O&P Library > Orthotics and Prosthetics > 1964, Vol 18, Num 1 > pp. 36 - 39

Orthotics and ProstheticsThis journal was digitally reproduced with permission from the American Orthotic & Prosthetic Association (AOPA).

Funding for this project was provided by the American Academy of Orthotists and Prosthetists through a grant from the US Department of Education (grant number H235K080004). However, this does not necessarily represent the policy of the Department of Education, and you should not assume endorsement by the Federal Government. For more information about the Academy please visit our website at

You can help expand the
O&P Virtual Library with a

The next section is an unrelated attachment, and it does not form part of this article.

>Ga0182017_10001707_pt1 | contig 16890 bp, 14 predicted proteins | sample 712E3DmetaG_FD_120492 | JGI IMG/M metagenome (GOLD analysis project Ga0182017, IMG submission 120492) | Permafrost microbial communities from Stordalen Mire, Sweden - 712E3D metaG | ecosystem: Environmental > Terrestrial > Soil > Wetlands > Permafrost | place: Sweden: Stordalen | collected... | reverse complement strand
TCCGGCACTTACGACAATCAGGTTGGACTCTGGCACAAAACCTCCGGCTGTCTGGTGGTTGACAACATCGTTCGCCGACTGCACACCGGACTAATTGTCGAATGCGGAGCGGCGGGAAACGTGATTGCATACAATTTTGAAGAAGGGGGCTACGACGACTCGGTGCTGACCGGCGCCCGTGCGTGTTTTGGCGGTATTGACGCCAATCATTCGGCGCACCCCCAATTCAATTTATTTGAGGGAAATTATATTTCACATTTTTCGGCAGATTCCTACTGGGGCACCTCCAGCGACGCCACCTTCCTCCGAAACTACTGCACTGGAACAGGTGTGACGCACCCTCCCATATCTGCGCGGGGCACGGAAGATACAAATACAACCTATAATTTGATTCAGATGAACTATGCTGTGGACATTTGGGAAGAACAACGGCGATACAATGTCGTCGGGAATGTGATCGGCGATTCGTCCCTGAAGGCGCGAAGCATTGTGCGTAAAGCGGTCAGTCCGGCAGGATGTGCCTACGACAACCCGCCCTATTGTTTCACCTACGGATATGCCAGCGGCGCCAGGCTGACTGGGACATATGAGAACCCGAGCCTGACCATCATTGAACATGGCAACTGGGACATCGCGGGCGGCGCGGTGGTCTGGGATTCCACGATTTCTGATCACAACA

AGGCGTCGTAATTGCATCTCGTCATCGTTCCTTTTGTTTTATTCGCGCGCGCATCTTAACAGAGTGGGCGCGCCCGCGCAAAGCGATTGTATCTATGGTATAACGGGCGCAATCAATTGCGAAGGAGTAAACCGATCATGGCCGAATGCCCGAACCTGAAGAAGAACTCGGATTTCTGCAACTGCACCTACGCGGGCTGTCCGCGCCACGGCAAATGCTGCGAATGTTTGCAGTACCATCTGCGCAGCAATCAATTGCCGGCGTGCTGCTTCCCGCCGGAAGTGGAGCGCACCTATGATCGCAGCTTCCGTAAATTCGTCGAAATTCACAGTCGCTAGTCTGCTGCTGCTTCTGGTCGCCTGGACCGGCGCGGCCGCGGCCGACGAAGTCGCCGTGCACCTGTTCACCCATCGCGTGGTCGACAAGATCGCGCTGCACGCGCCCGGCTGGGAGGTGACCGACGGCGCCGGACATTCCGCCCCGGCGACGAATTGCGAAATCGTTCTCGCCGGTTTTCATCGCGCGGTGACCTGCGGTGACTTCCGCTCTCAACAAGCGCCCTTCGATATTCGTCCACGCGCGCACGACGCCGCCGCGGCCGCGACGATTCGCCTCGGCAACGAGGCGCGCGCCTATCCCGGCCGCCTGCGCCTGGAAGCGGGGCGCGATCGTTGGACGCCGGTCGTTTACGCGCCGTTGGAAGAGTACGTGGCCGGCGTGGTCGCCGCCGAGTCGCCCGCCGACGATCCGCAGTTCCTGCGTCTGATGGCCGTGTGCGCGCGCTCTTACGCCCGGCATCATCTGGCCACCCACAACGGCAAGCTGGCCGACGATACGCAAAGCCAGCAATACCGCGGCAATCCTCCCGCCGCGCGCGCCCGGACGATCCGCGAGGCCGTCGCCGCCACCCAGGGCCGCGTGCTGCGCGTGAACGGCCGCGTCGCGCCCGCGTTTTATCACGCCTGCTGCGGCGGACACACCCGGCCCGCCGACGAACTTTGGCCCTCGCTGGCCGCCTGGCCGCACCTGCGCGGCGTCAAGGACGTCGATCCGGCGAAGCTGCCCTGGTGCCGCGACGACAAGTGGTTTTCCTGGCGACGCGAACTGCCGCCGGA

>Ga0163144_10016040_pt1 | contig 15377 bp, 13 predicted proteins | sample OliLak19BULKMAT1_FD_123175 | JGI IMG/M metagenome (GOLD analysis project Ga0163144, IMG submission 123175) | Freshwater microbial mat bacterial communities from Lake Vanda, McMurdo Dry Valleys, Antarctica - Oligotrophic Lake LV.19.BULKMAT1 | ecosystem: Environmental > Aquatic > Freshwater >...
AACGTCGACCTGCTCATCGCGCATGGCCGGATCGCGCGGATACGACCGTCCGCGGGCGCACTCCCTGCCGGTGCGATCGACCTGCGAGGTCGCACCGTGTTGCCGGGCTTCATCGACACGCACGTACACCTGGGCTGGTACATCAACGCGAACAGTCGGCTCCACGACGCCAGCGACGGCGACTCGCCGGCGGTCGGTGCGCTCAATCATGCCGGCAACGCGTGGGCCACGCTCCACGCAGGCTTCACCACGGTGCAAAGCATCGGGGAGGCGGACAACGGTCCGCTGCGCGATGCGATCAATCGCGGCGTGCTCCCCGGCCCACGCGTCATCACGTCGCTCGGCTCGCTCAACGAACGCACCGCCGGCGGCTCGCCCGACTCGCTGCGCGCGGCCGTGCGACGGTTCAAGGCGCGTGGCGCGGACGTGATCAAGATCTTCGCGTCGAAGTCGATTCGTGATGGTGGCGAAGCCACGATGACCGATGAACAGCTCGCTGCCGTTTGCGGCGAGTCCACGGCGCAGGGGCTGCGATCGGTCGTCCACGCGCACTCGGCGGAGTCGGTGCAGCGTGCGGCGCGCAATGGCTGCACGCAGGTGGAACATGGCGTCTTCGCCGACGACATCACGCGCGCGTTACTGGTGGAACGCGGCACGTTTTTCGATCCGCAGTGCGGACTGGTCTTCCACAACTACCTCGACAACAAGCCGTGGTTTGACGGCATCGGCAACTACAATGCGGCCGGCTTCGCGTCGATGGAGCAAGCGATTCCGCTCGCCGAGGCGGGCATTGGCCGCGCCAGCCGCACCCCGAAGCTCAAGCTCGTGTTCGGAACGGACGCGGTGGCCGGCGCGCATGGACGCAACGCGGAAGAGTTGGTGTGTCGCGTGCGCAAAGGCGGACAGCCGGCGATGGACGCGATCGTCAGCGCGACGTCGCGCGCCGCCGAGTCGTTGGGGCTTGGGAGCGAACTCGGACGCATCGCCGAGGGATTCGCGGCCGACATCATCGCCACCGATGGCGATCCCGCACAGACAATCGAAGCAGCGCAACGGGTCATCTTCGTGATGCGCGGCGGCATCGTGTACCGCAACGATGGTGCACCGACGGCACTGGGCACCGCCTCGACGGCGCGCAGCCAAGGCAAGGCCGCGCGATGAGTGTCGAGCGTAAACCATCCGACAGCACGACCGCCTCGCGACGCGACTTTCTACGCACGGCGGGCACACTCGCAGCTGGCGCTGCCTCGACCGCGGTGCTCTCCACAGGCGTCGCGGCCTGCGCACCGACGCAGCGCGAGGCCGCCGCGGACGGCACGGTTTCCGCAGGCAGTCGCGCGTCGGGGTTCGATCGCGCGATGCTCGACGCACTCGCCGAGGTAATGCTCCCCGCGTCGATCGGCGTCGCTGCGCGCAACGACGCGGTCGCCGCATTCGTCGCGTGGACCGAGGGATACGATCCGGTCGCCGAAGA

tax-deductible contribution.

View as PDF

with original layout

Report on a Tour of European Prosthetic Centers

Herbert E. Kramer, C.P. *

In mid-August of 1963 I accepted an invitation extended by the Ex-Servicemen's Association of Finland to conduct a two-week course of prosthetic instruction in Helsinki. The course was to be held in the shops of the two major prosthetic firms serving the area, and I was asked to demonstrate and teach the most advanced prosthetic techniques now current in the United States. With this assignment as a base, it seemed a good idea to expand my trip to include additional prosthetic centers in Europe. Arrangements were therefore made through the New York University Prosthetics and Orthotics Education for me to visit centers in England, Demark and Norway, This trip proved to be a most illuminating and valuable experience, with numerous opportunities for the interchange of ideas on prosthetic practice. Concepts and techniques which I found of particular interest in each of the centers visited are presented in this article.